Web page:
The attacks by state-sponsored ‘cyber warriors,’ like those from North Korea, are causing real damages – and increasingly more so as the virtual and the physical continue to collide and merge. Physical damages of the same proportion would be considered an act of war or terrorism, and as such, it is fitting to label this concern a matter of national security. However, while there are clearer benchmarks for addressing physical attacks, there are none for cyber-attacks, which makes it challenging for states to address them.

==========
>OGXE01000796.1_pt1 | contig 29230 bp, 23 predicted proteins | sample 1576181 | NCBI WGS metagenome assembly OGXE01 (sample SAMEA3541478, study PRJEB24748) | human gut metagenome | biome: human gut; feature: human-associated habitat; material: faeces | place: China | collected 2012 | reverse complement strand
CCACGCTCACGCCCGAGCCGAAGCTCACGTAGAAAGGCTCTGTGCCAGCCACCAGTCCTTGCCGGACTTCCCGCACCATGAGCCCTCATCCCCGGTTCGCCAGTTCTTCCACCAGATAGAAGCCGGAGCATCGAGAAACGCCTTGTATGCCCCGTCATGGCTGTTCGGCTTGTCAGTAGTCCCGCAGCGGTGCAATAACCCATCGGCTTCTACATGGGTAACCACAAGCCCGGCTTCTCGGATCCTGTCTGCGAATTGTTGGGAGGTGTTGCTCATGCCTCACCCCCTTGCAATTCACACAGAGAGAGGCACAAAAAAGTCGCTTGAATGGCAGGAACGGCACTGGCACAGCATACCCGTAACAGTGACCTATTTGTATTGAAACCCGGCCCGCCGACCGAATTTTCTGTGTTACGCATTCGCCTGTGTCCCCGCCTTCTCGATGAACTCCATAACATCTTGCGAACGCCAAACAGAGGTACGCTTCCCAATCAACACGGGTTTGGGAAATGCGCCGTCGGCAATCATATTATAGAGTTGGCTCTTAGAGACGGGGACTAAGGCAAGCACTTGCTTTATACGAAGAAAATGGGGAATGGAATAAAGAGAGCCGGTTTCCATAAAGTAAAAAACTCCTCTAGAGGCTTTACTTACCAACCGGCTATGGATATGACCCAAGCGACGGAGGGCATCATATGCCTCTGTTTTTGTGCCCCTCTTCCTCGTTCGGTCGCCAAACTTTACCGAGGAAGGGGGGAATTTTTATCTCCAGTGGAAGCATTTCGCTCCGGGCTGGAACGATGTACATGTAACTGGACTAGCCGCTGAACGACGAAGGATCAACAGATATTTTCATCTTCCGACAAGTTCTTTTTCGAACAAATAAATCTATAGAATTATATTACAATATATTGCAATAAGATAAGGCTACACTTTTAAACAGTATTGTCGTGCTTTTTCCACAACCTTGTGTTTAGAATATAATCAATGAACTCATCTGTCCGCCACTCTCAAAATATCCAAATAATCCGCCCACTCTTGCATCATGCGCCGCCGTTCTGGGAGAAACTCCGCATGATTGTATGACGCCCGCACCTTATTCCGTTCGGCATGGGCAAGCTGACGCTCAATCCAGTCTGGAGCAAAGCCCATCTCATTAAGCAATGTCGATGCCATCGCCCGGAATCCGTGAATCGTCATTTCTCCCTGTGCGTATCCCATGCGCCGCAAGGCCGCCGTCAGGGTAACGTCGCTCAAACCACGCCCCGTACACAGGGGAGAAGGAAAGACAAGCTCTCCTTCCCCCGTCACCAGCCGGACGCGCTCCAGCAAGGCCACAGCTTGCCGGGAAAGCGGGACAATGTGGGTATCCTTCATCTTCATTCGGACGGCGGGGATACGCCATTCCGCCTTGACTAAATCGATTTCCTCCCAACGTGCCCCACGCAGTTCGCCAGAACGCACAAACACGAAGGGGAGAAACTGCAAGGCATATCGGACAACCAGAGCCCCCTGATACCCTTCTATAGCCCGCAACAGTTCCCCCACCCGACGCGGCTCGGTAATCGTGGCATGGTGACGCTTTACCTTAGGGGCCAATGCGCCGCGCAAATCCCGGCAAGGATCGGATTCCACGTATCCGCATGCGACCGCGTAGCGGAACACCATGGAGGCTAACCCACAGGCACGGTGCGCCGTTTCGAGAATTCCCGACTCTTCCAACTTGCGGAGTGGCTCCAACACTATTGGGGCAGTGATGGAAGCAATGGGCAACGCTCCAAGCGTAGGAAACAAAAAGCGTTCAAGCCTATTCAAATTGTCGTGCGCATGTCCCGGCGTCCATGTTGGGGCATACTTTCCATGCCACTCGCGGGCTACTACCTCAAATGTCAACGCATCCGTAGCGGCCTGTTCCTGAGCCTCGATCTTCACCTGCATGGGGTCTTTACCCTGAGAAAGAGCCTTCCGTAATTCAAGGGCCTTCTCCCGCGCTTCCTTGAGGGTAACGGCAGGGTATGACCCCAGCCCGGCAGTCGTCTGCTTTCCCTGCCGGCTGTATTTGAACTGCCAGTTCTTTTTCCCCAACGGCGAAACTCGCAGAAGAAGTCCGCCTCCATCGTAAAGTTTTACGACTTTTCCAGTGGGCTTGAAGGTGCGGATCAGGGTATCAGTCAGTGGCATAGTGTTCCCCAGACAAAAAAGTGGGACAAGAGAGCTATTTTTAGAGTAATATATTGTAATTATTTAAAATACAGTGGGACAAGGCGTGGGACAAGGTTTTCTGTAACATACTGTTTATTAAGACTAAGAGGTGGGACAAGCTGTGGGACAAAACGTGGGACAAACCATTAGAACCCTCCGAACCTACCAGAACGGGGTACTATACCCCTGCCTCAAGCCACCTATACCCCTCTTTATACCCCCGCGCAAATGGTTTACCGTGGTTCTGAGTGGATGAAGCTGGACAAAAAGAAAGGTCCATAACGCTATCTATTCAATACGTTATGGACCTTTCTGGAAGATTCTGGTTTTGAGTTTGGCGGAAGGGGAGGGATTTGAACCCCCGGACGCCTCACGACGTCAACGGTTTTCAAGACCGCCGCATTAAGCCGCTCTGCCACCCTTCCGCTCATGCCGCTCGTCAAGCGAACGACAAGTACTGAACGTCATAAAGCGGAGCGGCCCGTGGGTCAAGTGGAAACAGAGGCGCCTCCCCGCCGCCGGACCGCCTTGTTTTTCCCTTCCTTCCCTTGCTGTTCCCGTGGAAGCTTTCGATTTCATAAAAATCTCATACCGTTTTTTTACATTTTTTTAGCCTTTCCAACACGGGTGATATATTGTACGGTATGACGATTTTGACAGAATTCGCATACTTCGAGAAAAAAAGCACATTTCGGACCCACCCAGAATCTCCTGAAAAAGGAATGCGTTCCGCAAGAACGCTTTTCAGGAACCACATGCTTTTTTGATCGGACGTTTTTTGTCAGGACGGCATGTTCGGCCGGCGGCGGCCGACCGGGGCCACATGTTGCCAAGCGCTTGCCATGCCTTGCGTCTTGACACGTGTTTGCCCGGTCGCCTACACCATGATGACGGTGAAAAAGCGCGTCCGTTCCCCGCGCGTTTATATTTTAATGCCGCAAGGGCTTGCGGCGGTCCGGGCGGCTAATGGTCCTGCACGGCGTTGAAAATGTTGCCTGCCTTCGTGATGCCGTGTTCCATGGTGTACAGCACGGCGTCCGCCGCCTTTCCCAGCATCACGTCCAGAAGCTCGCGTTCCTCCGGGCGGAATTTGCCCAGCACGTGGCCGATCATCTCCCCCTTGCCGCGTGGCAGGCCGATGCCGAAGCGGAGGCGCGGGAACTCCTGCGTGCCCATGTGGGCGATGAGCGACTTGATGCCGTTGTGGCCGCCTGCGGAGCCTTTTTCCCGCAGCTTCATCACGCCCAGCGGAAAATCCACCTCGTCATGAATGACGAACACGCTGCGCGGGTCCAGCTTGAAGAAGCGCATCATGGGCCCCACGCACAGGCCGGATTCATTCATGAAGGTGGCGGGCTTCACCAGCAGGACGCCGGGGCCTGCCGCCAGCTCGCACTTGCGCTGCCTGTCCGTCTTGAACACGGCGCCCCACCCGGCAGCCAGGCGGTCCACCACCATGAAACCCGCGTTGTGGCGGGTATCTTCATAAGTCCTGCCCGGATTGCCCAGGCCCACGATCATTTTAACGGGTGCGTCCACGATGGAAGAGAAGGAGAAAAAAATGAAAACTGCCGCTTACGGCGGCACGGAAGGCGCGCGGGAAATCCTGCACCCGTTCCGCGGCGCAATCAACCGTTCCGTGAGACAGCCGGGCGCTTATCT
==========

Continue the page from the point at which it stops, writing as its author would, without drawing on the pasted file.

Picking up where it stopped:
First and foremost, the nature of cyber-attacks makes it difficult to pin down those responsible. Further, as noted by Avril Haines, the former U.S. deputy national security advisor, unlike physical acts of war, there are no ‘metrics’ for defining or measuring cyber-attacks. And according to an article in the Journal of Conflict and Security Law by David Fidler, a professor of law at Indiana University, the current international law is “not well positioned to support responses to terrorist cyberattacks,” and there are no “strong incentives” for states to develop international law against this threat due to the relative dearth of these occurrences.